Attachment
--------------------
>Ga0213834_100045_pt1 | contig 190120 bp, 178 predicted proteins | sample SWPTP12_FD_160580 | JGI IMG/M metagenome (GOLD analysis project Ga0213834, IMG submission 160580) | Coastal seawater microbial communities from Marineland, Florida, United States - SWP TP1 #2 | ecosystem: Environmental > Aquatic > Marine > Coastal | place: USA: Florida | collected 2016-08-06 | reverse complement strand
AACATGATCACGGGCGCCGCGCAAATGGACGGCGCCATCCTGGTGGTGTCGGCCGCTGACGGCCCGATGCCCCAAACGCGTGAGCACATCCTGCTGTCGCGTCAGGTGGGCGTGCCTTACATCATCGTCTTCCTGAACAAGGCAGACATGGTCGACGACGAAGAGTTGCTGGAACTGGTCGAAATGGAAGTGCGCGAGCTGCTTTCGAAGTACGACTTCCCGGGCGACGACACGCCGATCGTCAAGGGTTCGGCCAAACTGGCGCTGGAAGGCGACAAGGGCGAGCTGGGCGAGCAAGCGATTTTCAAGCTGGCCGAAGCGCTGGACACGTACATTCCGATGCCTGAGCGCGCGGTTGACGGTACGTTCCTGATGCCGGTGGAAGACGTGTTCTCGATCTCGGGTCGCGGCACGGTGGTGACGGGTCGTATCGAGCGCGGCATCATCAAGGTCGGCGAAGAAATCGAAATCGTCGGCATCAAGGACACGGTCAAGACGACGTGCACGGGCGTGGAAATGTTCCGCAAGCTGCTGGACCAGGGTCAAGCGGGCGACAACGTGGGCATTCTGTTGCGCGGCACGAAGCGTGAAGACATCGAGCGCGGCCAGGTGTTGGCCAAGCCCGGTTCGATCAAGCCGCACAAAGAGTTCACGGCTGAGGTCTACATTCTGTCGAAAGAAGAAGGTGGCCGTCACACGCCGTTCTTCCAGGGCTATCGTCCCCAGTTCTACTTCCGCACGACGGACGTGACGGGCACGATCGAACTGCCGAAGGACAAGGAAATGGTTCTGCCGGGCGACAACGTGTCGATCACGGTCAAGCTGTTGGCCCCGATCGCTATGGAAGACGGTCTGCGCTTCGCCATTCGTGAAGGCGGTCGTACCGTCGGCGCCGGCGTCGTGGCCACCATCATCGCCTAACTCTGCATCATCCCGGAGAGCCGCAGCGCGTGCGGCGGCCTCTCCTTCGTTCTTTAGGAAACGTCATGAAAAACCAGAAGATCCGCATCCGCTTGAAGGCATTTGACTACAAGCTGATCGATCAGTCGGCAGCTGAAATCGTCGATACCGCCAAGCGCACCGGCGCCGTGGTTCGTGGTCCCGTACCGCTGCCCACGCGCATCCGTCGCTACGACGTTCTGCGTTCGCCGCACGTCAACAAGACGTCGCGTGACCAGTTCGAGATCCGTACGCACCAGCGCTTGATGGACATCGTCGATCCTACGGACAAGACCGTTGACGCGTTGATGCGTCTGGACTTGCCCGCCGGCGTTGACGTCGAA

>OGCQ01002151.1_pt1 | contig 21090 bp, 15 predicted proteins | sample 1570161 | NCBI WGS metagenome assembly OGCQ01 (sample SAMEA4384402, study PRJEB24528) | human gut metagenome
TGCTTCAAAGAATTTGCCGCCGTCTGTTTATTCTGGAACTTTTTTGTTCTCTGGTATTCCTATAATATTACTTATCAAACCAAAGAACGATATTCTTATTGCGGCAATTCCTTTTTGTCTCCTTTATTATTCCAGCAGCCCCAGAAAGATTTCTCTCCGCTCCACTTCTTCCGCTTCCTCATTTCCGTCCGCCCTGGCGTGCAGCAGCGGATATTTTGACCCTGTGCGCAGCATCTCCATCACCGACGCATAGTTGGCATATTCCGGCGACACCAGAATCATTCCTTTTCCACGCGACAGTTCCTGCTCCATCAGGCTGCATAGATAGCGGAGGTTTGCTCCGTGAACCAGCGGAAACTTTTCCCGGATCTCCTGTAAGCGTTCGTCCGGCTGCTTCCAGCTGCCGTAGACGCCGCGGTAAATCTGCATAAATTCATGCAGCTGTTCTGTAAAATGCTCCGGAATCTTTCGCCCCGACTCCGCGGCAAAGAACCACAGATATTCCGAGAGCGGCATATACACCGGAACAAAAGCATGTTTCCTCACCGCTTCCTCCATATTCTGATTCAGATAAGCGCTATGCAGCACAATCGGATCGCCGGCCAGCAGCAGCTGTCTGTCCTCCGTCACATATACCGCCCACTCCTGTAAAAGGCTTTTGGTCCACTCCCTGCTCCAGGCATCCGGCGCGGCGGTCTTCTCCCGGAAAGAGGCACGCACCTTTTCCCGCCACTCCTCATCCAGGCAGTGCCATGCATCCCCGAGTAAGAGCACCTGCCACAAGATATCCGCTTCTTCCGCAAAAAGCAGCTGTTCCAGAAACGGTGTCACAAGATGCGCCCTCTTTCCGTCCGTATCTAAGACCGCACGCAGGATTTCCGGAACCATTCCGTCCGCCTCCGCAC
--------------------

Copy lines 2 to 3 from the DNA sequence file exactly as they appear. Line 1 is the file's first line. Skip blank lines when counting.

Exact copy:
AACATGATCACGGGCGCCGCGCAAATGGACGGCGCCATCCTGGTGGTGTCGGCCGCTGACGGCCCGATGCCCCAAACGCGTGAGCACATCCTGCTGTCGCGTCAGGTGGGCGTGCCTTACATCATCGTCTTCCTGAACAAGGCAGACATGGTCGACGACGAAGAGTTGCTGGAACTGGTCGAAATGGAAGTGCGCGAGCTGCTTTCGAAGTACGACTTCCCGGGCGACGACACGCCGATCGTCAAGGGTTCGGCCAAACTGGCGCTGGAAGGCGACAAGGGCGAGCTGGGCGAGCAAGCGATTTTCAAGCTGGCCGAAGCGCTGGACACGTACATTCCGATGCCTGAGCGCGCGGTTGACGGTACGTTCCTGATGCCGGTGGAAGACGTGTTCTCGATCTCGGGTCGCGGCACGGTGGTGACGGGTCGTATCGAGCGCGGCATCATCAAGGTCGGCGAAGAAATCGAAATCGTCGGCATCAAGGACACGGTCAAGACGACGTGCACGGGCGTGGAAATGTTCCGCAAGCTGCTGGACCAGGGTCAAGCGGGCGACAACGTGGGCATTCTGTTGCGCGGCACGAAGCGTGAAGACATCGAGCGCGGCCAGGTGTTGGCCAAGCCCGGTTCGATCAAGCCGCACAAAGAGTTCACGGCTGAGGTCTACATTCTGTCGAAAGAAGAAGGTGGCCGTCACACGCCGTTCTTCCAGGGCTATCGTCCCCAGTTCTACTTCCGCACGACGGACGTGACGGGCACGATCGAACTGCCGAAGGACAAGGAAATGGTTCTGCCGGGCGACAACGTGTCGATCACGGTCAAGCTGTTGGCCCCGATCGCTATGGAAGACGGTCTGCGCTTCGCCATTCGTGAAGGCGGTCGTACCGTCGGCGCCGGCGTCGTGGCCACCATCATCGCCTAACTCTGCATCATCCCGGAGAGCCGCAGCGCGTGCGGCGGCCTCTCCTTCGTTCTTTAGGAAACGTCATGAAAAACCAGAAGATCCGCATCCGCTTGAAGGCATTTGACTACAAGCTGATCGATCAGTCGGCAGCTGAAATCGTCGATACCGCCAAGCGCACCGGCGCCGTGGTTCGTGGTCCCGTACCGCTGCCCACGCGCATCCGTCGCTACGACGTTCTGCGTTCGCCGCACGTCAACAAGACGTCGCGTGACCAGTTCGAGATCCGTACGCACCAGCGCTTGATGGACATCGTCGATCCTACGGACAAGACCGTTGACGCGTTGATGCGTCTGGACTTGCCCGCCGGCGTTGACGTCGAA

>OGCQ01002151.1_pt1 | contig 21090 bp, 15 predicted proteins | sample 1570161 | NCBI WGS metagenome assembly OGCQ01 (sample SAMEA4384402, study PRJEB24528) | human gut metagenome